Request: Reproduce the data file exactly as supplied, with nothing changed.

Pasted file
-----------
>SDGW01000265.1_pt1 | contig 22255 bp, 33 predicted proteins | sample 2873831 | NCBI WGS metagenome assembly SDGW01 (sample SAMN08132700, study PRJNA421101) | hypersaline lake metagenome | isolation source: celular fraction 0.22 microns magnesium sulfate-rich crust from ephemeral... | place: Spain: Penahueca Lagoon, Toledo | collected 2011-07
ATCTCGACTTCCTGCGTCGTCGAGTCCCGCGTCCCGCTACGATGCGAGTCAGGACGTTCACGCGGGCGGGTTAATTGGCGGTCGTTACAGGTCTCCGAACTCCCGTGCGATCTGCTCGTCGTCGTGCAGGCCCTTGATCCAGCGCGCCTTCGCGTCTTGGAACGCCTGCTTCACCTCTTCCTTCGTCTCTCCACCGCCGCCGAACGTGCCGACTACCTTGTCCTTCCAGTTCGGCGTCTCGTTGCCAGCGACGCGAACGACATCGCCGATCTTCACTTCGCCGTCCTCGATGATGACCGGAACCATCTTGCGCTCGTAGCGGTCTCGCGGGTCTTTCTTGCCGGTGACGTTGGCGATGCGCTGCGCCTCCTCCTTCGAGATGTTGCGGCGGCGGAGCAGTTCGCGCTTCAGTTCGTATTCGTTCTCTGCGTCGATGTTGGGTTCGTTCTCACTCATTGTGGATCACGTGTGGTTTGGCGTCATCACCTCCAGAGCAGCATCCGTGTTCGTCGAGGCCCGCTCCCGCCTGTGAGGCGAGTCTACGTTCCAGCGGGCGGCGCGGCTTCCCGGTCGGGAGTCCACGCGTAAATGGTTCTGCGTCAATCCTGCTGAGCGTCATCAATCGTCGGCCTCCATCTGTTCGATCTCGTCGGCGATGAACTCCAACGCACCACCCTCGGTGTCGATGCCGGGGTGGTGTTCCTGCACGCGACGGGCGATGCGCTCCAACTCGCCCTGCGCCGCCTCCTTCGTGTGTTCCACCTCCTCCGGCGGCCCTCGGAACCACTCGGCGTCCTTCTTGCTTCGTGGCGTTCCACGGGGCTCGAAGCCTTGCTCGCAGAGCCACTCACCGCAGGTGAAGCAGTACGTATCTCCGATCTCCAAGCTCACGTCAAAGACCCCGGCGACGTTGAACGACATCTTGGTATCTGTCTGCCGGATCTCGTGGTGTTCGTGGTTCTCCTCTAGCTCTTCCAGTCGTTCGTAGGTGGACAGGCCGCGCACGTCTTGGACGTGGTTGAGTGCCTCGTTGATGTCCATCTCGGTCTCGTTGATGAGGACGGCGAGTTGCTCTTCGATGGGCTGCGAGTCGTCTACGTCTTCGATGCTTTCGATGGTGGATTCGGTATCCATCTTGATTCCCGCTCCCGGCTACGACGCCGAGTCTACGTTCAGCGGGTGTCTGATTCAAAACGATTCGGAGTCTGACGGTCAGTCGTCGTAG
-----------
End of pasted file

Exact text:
>SDGW01000265.1_pt1 | contig 22255 bp, 33 predicted proteins | sample 2873831 | NCBI WGS metagenome assembly SDGW01 (sample SAMN08132700, study PRJNA421101) | hypersaline lake metagenome | isolation source: celular fraction 0.22 microns magnesium sulfate-rich crust from ephemeral... | place: Spain: Penahueca Lagoon, Toledo | collected 2011-07
ATCTCGACTTCCTGCGTCGTCGAGTCCCGCGTCCCGCTACGATGCGAGTCAGGACGTTCACGCGGGCGGGTTAATTGGCGGTCGTTACAGGTCTCCGAACTCCCGTGCGATCTGCTCGTCGTCGTGCAGGCCCTTGATCCAGCGCGCCTTCGCGTCTTGGAACGCCTGCTTCACCTCTTCCTTCGTCTCTCCACCGCCGCCGAACGTGCCGACTACCTTGTCCTTCCAGTTCGGCGTCTCGTTGCCAGCGACGCGAACGACATCGCCGATCTTCACTTCGCCGTCCTCGATGATGACCGGAACCATCTTGCGCTCGTAGCGGTCTCGCGGGTCTTTCTTGCCGGTGACGTTGGCGATGCGCTGCGCCTCCTCCTTCGAGATGTTGCGGCGGCGGAGCAGTTCGCGCTTCAGTTCGTATTCGTTCTCTGCGTCGATGTTGGGTTCGTTCTCACTCATTGTGGATCACGTGTGGTTTGGCGTCATCACCTCCAGAGCAGCATCCGTGTTCGTCGAGGCCCGCTCCCGCCTGTGAGGCGAGTCTACGTTCCAGCGGGCGGCGCGGCTTCCCGGTCGGGAGTCCACGCGTAAATGGTTCTGCGTCAATCCTGCTGAGCGTCATCAATCGTCGGCCTCCATCTGTTCGATCTCGTCGGCGATGAACTCCAACGCACCACCCTCGGTGTCGATGCCGGGGTGGTGTTCCTGCACGCGACGGGCGATGCGCTCCAACTCGCCCTGCGCCGCCTCCTTCGTGTGTTCCACCTCCTCCGGCGGCCCTCGGAACCACTCGGCGTCCTTCTTGCTTCGTGGCGTTCCACGGGGCTCGAAGCCTTGCTCGCAGAGCCACTCACCGCAGGTGAAGCAGTACGTATCTCCGATCTCCAAGCTCACGTCAAAGACCCCGGCGACGTTGAACGACATCTTGGTATCTGTCTGCCGGATCTCGTGGTGTTCGTGGTTCTCCTCTAGCTCTTCCAGTCGTTCGTAGGTGGACAGGCCGCGCACGTCTTGGACGTGGTTGAGTGCCTCGTTGATGTCCATCTCGGTCTCGTTGATGAGGACGGCGAGTTGCTCTTCGATGGGCTGCGAGTCGTCTACGTCTTCGATGCTTTCGATGGTGGATTCGGTATCCATCTTGATTCCCGCTCCCGGCTACGACGCCGAGTCTACGTTCAGCGGGTGTCTGATTCAAAACGATTCGGAGTCTGACGGTCAGTCGTCGTAG